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The East African : July 21st 2014
The EastAfrican MAGAZINE JULY 19-25,2014 sho≥t sto≥y IX Fighting flight anxiety By SILAS ONDICHO She was breastfeeding them. The man, an Asian sat there lost in his own world. It was hot, and the air-conditioning was T faulty. Beads of sweat were evident on foreheads and noses of individuals gathered in the waiting room of the Jomo Kenyatta International Airport in Nairobi. The minutes seemed to be dragging. I would look at my watch, stare at the wall clock and confirm with my mobile phone clock and they all seemed to conspire to move at the slowest pace possible. I looked again, it was 2.39 pm. An hour later, it was 3.03 pm. I decided to wander through the airport. First stop, at a curio shop. A curio would cost an arm and a leg. Why is it they say that airports are duty free? As an afterthought, I opted for a Maasai shuka as a gift for my host in America, though the price tag was staggering. A Maasai belt that goes for a song in the flea market was scandalously priced. I walked on. The shopkeepers never even bothered with me, even as they swanned around an old white man. I walked on. Beautiful women going on about their businesses. I checked into the washroom. It stank urine and I realised later that there was no water to flush. I walked out, even as the cleaner looked at me expectantly. he old man appeared lost and tired. Nothing seemed to make sense to him. The woman with two toddlers, possibly twins, seemed overwhelmed. Onward I marched. I was killing time lit- erally. There were all manner of billboards and screens, mostly advertising electronic brands and tourist destinations in Kenya. And a mobile phone service provider was overwhelmingly conspicuous. The airport was moderately busy. Air- planes landed. Others took off. I got to the end of the terminal and went back to my waiting room. There were more people in the waiting room. Individuals from all races. People from all walks of life. Persons from all parts of the world. Human beings of all ages. There was this young lady with huge braids, dark in complexion, dressed in a white sleeveless top and denim jeans. In her late 20s. Where was she going? The flight we were waiting was to make a stopover in Dubai, then Amsterdam before people connected to their various destinations in Europe or the United States. Was she being trafficked? Was she being married by a white man from Europe or America? Was she a student going back to eyes pointed to a man after greener pastures after toiling in his mother country.” ‘‘ her college in Europe or America? I could not tell. She seemed confident and familiar with the airport. Certainly not a first-time flier. The man seated to her right looked like a first time flier. He had this expectant look. Like his life was about to change, for the better. He was in 30s and going by the way he was dressed, he seemed like a man who has struggled in life. Where was he going? Could it be the Middle East, which has become a “newfoundland” for menial jobs. Or was he on a Green Card lottery pro- gramme out to enjoy the American dream. The eagerness in his eyes pointed to a man after greener pastures. There were a couple of EasternAsian folks. One had that evil look on him. Was I creating my own mental images out of the boredom? His eyes were steely, like they were telling you, do-not-cross-me. He had this self-assured look cheeks puffed, small eyes that looked directly into your eyes. Who was he? A poacher? Pardon my being judgmental. I like judging people by their looks. I just cannot help it. There was a red-faced man. He had an amiable and approachable face. The kind who mostly knows your country so well, he will make you feel ashamed at your ignorance. He could have been a tourist. Or a “voluntourist.” Or a missionary. Who knows? Or a spy. I looked at the TV screens, high on The eagerness in his the wall. One was tuned to a local TV channel. It had a Nigerian movie on. It was barely audible. Another screen was airing Al jazeera and some missile had struck the Gaza strip for the umpteen with time, and for the moment I tried to figure out whether has there ever been a time that part of the world was completely at peace? Yet, here we were at the airport. Every race was here. Including the maligned Arabs and a Somali. Still there was another long hour of wait- ing. A young American citizen (his T-shirt had an American flag on the chest) seated on my right was reading In the Footsteps of Mr Kurtz by Michella Wrong. He kept frowning from time to time. “Interesting book?” I said hoping to start a conversation. “Suuure, Mabutu, was quite an eeeevil person, oh God, incredible story here,” he said, dragging out his words his voice. He was rugged. So the book was about Mobutu Sesseko. “First time in Kenya?” I asked. “Yes, I have been volunteering with a non-profit organisation at Karogosho slums here in Nairobi,” he said. That would be Korogocho. He seemed more interested in the book than my attempts to start a conversation with him. “You are from?” “Aaah, New Orleans, the United States.” I like how Americans say ‘The United States.” The entitlement! “I’m going to America as well. New Jersey.” The only thing I knew about New Or- leans was the hurricane that struck there several years ago, exposing American’s soft underbelly and the George Bush administration’s ineptitude to the world. I left him alone. It was 30 minutes to the flight. The loud speakers announced the arrival of our flight and told us that it was boarding time. The tired, old man seemed relieved. The woman with two kids started dressing them, in preparation for boarding. I selfishly hoped that I was not going to share the seat with the woman with toddlers.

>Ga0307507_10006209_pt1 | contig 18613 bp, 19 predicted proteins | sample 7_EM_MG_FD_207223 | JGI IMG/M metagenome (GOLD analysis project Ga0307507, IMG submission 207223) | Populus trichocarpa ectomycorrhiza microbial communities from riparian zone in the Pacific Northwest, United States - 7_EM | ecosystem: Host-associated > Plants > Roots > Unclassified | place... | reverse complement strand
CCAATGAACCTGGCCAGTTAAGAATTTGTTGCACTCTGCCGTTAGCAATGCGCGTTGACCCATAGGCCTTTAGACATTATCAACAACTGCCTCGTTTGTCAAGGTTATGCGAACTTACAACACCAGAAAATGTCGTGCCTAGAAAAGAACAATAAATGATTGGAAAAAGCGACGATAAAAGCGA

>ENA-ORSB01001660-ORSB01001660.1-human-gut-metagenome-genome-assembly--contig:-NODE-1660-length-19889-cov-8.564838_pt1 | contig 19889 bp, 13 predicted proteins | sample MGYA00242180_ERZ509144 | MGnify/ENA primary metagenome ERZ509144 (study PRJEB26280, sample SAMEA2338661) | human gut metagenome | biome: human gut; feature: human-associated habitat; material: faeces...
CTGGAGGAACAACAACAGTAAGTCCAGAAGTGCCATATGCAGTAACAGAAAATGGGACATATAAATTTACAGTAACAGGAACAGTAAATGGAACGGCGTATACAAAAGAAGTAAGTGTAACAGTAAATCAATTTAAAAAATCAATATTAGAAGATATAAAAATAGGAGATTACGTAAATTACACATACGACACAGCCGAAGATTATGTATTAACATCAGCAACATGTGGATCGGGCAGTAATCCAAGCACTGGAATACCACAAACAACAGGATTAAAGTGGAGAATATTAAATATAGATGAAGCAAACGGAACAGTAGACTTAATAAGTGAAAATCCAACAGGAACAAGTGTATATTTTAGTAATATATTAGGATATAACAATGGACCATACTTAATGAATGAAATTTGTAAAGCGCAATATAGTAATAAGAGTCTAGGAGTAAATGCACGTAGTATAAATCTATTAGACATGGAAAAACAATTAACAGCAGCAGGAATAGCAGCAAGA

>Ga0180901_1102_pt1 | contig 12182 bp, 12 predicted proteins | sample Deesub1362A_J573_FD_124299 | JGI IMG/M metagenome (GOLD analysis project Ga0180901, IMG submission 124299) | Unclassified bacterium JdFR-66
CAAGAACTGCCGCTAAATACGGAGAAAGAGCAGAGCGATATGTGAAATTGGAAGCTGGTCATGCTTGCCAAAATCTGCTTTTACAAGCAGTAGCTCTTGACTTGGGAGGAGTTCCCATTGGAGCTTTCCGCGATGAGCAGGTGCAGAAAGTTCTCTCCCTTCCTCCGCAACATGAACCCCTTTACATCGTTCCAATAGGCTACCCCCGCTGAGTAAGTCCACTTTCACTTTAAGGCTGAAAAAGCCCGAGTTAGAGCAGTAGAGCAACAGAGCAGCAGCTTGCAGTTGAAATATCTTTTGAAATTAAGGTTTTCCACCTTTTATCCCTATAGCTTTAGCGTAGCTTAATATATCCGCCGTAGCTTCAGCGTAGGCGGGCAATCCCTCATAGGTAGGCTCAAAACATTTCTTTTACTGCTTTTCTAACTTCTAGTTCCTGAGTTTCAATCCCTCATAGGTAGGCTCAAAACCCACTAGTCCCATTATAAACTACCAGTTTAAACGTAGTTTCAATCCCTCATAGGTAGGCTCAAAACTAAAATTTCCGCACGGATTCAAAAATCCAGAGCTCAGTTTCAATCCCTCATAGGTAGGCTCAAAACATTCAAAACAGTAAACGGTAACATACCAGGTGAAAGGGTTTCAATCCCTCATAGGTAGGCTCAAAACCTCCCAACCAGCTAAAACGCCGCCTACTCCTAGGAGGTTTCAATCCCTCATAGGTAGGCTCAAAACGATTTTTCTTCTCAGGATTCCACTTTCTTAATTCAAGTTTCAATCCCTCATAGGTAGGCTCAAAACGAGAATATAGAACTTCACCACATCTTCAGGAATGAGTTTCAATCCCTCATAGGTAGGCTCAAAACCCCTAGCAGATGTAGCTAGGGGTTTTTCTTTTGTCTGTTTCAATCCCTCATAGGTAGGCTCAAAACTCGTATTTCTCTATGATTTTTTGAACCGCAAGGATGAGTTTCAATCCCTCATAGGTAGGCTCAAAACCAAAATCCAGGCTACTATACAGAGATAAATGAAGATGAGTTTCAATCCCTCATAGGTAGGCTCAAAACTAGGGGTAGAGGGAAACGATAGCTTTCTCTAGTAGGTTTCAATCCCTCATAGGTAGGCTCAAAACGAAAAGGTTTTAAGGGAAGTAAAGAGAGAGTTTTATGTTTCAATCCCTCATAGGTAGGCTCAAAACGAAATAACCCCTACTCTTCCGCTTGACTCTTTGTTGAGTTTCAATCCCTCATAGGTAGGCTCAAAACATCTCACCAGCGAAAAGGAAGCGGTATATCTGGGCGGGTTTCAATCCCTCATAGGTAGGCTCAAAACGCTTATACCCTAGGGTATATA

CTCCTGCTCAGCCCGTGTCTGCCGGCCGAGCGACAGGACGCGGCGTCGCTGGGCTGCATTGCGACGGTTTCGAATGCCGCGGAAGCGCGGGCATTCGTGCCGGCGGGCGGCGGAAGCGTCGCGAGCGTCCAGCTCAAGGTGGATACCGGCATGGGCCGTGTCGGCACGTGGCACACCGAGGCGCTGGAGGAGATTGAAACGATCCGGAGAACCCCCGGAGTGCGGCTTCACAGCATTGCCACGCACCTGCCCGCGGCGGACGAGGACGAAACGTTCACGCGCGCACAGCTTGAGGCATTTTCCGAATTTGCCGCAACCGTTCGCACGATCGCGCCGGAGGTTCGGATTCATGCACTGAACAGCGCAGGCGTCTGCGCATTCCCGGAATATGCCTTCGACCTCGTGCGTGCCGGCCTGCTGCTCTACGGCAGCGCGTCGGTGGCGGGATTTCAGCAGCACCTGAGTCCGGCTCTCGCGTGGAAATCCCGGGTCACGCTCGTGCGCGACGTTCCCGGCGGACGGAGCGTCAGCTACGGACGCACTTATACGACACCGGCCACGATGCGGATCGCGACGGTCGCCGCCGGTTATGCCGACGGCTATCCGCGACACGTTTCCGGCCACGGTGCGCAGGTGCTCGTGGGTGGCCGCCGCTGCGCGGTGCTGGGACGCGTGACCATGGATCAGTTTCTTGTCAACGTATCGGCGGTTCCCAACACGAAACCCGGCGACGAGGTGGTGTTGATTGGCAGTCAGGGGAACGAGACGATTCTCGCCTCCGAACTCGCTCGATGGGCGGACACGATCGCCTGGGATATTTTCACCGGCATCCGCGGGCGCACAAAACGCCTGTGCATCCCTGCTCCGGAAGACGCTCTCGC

July 14th 2014
July 28th 2014